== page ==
Rainy Day Writing

Writing, Reading, Inspirations and Aspirations

The Instruments of Comfort

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Image: Ilona Elliott

Seeking comfort is a natural response when we hurt. As a kid, my comfort was found in my mother’s arms and in her sympathetic responses. I ran to them when I skinned a knee, or when a neighbor boy frightened me with ugly words that I didn’t understand. I ran to them when I lied and said what I thought I should say instead of the truth and felt the unfamiliar panic of being trapped by a lie. She comforted me…with a band-aid, a soft reproach for the mean boy, or an understanding yet serious discussion about the importance of telling the truth. Mom was my comfort. Her memory and my gratitude for her still are.

As a teenager, working through the bewildering territory of growing up, I found comfort in my friends, who were going through it all too, right beside me. And in music. Music became my very best friend, my most reliable and accessible friend. Music was always available. Hanging out with her never required me to compromise or be untrue to myself. Sometimes she carried me away from my little world to an unfamiliar place where I explored new ideas and thought new thoughts. Sometimes she echoed my thoughts through new expressions of words and notes that rang truer than my own limited experience of the world. Sometimes she turned my head inside out so I could see things from that perspective for a while. Sometimes she lulled me to sleep and to dream and to wake up not remembering why I sought her company in the first place. Music was and will always be a comfort to me.

When I moved to the Pacific Northwest as a young wife, I missed my family. It was lonely. I looked for comfort in my new surroundings. The huge trees and soaring mountains and wildlife spoke to me of permanence and abundance and longevity. There was wilderness here, and it felt incredibly vast and pristine compared to the overdeveloped and fouled beaches, rivers and towns I left behind. My heart would leap up at the sight of a whale, a bald eagle, an elk, a deer, things that were in short supply or non-existent where I grew up. I fell deeply in love with wild things and wild places. My feet and my heart sought solitude in soft paths beneath fragrant towering forests, in cool sands and lonely stretches of beach, and on rocky trails winding through windswept mountains. The immensity and impunity of Nature comforted me. She still does.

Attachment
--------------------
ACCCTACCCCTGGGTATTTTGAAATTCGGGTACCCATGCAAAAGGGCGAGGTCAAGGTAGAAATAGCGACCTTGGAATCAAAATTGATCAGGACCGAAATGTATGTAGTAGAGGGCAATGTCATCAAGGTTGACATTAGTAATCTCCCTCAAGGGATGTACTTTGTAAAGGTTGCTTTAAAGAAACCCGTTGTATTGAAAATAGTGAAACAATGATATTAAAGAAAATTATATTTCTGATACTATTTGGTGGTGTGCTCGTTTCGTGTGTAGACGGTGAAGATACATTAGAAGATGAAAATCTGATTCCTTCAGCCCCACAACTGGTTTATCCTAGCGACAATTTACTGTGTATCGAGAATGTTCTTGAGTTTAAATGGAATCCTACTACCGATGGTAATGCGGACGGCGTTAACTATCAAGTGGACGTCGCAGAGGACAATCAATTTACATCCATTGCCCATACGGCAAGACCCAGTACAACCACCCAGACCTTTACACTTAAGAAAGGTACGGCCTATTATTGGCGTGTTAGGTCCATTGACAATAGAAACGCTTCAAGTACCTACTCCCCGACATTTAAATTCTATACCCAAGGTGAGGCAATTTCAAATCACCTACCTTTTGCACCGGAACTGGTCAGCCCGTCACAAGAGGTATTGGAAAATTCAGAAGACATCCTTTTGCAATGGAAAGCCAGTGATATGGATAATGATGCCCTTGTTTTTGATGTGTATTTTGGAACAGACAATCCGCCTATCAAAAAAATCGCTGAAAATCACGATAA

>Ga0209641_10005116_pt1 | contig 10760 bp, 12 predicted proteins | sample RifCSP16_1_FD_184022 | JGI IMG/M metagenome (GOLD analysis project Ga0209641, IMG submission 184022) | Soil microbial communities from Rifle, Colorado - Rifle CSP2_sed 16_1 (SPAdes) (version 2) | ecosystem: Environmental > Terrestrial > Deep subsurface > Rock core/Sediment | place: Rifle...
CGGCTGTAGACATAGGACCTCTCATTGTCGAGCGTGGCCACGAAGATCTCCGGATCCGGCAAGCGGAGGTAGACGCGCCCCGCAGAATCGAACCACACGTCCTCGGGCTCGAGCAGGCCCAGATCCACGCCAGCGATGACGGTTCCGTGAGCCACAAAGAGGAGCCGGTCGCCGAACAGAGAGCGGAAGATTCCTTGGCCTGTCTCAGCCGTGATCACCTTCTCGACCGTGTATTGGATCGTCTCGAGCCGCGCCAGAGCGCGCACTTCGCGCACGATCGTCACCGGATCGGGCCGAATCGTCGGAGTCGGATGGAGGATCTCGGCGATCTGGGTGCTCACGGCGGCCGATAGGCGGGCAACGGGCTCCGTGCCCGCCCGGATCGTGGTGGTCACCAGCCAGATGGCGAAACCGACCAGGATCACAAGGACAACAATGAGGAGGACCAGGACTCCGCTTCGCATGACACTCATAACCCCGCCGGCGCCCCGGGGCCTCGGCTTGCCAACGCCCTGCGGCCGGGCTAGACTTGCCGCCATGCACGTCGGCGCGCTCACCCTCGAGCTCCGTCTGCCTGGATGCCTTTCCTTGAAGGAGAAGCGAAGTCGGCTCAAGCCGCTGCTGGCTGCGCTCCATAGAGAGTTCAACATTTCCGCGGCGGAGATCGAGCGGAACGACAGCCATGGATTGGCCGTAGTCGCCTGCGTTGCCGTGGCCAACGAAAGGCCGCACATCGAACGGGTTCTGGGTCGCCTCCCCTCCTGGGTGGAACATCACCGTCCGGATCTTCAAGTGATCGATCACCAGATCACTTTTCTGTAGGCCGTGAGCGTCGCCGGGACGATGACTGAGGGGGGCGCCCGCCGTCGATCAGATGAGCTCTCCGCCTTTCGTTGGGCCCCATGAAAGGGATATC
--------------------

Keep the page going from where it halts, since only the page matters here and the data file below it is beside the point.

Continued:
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Image: Ilona Elliott

I’ve lived away from my family most of my adult life, so the phone has been an instrument of comfort for me. When I had a problem that required soothing, my father had a way of speaking, a tone of voice, that offered comfort in a long distance phone call. When my father passed away, my sister became the greatest source of comfort I could find. She knew what I was feeling. She was feeling it too, because she was also his daughter. My brothers’ losses were different. They were his sons. And my mother’s loss was inscrutable to me. But Judy knew. She was my comfort. And now that Mom is gone and Judy is the only other female in the family, being around her is a source of comfort and connection that no one else can give me.

In the dark days after 9/11 life held little comfort for any of us. CNN offered connection to the tragedy, twenty four hours a day, but no comfort. Sitting in my house in the woods, under the eerily quiet skies just west of Sea Tac Airport, I sought comfort once again in the sound of my families voices. One evening I was on the phone with my brother Phil. We were both pretty numb. Pretty shaky. We had both been consuming copious amounts of media coverage of the recovery efforts going on in New York City. As we were talking in voices usually reserved for funerals and hospital rooms, I heard the soft whine of a jet overhead. I stepped outside and looked up to see the lights of an aircraft far above. There was something about the normality of that moment that brought a measure of comfort to my broken heart. A return to normal after a tragedy does bring comfort. The movement back into the stream of human activity that we are accustomed to isn’t a cure, but it is a comfort in a world that feels alien and unkind. Something as innocuous as the whine of a jet engine can break the spell, at least for a moment, and offer comfort at the unlikeliest of times.

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Image: Ilona Elliott

These things have brought comfort to me in my life. Family, friendship, music, nature. Comfort in a phone call. Comfort on a CD. Comfort in the constant rhythm of the ocean and in the substantive beauty of the mountains.  Comfort in the stories we repeat in the company of friends and family. Comfort in the familiar routine.

And there are these: Prayer. Belief. Love. Hope. The instruments of faith that offer comfort in a comfortless world. More and more, as the world seems to want to push us further and further away from the sense of security we require, these things become the precious instruments of comfort we can seek out and sink into and share with each other. We can surround ourselves, and those we love, with them.

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Your instruments of comfort, whatever they are–May you have them, and have them abundantly.

Me and Cosmo

The Author (on the right)

 

 

 

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2 Comments

  1. another favorite! softly said but powerful-loved it

    Liked by 1 person

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